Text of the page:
Friday, March 17, 2017

Tropical Africa + Climate Change Records + Evidence Found in... Ice Cores?!

Ice cores may not be what you were expecting to use to find climate change evidence in tropical Africa, but alas, they have been an amazing new discovery. A great enough discovery, in fact, to be published by Science magazine. (Dang). 
Six ice cores from Kilimanjaro were used to show climate change in the Holocene in eastern equatorial Africa from roundabouts 11.7 thousand years ago. In analyzing the ice cores, it was discovered that there were 3 periods of abrupt climate change during the Holocene, and the last one happened to coincide with the "First Dark Age," or the greatest recorded drought in tropical Africa. What's amazing is that the longest cores that were drilled were only about 50 meters long, yet they held thousands of years of history within them.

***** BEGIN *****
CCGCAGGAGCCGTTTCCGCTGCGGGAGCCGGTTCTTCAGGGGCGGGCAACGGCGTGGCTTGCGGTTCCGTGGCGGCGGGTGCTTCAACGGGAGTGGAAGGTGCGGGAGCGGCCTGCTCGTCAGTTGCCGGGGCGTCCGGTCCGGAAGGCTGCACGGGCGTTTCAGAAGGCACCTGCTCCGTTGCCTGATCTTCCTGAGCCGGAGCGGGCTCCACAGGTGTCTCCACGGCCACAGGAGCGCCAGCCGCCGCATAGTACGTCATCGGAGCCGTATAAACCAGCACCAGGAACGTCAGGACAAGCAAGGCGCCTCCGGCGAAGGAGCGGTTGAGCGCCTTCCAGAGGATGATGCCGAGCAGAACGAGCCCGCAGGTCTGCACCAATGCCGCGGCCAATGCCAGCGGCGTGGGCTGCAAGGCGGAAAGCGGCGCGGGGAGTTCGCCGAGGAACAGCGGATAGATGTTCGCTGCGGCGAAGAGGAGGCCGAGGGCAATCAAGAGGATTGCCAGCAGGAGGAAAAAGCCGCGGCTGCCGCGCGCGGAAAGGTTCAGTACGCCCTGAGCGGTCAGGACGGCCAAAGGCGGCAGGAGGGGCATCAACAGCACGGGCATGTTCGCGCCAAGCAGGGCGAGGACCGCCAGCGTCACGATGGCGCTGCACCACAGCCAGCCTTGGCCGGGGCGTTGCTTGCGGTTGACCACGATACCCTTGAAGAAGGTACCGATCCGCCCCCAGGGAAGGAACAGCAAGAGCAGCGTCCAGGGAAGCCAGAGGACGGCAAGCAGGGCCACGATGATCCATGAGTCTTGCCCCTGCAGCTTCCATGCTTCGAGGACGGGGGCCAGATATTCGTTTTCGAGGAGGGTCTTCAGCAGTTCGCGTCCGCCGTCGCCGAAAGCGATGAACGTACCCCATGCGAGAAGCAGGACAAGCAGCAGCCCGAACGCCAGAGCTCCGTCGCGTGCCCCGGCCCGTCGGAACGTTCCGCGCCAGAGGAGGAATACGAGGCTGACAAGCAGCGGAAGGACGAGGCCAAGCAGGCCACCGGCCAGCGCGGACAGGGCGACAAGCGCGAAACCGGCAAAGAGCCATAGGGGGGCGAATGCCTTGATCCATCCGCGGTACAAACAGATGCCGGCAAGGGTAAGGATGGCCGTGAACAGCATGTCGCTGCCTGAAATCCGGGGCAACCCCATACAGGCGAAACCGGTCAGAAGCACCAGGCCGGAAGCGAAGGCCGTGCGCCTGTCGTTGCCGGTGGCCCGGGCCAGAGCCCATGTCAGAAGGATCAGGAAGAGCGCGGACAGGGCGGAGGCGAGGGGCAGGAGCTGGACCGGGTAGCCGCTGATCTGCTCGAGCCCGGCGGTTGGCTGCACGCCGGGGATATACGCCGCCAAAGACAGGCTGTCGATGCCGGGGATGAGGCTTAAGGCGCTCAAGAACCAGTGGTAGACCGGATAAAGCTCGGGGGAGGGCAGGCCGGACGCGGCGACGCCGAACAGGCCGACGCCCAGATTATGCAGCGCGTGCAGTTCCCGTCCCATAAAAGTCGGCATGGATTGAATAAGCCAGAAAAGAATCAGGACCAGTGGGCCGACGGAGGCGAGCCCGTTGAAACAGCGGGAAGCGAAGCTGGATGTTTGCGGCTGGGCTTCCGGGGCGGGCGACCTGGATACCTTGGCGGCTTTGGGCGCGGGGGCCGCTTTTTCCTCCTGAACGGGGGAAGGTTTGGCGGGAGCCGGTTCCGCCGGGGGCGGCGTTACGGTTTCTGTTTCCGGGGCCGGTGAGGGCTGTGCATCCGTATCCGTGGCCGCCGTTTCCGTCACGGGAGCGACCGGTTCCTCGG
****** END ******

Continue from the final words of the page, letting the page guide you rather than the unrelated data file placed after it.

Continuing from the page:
Isotopic enrichment indicates warmer conditions, and reduced concentrations of major aerosol species (Mg2+, Ca2+, SO4 2–, and NO3 –) indicates wetter conditions, and these were prevalent from about 11 to 4 ka. So, there was still ice being formed during the African Humid Period, which occurred during this time and with these conditions. Then, at about 6.5 ka, there was an abrupt 18O depletion in the ice records, which indicates a cooling event. This could have altered the environment significantly (which makes sense). The third abrupt event is seen by a dust layer within the ice, which appears to have been deposited at a very dry period in time. (This supports the reference to the drought, or the "First Dark Age"). 
This has been such an interesting resource to study climate change; however, if the current climate change continues, this ice will most likely melt and we will lose this tool to analyze history. 

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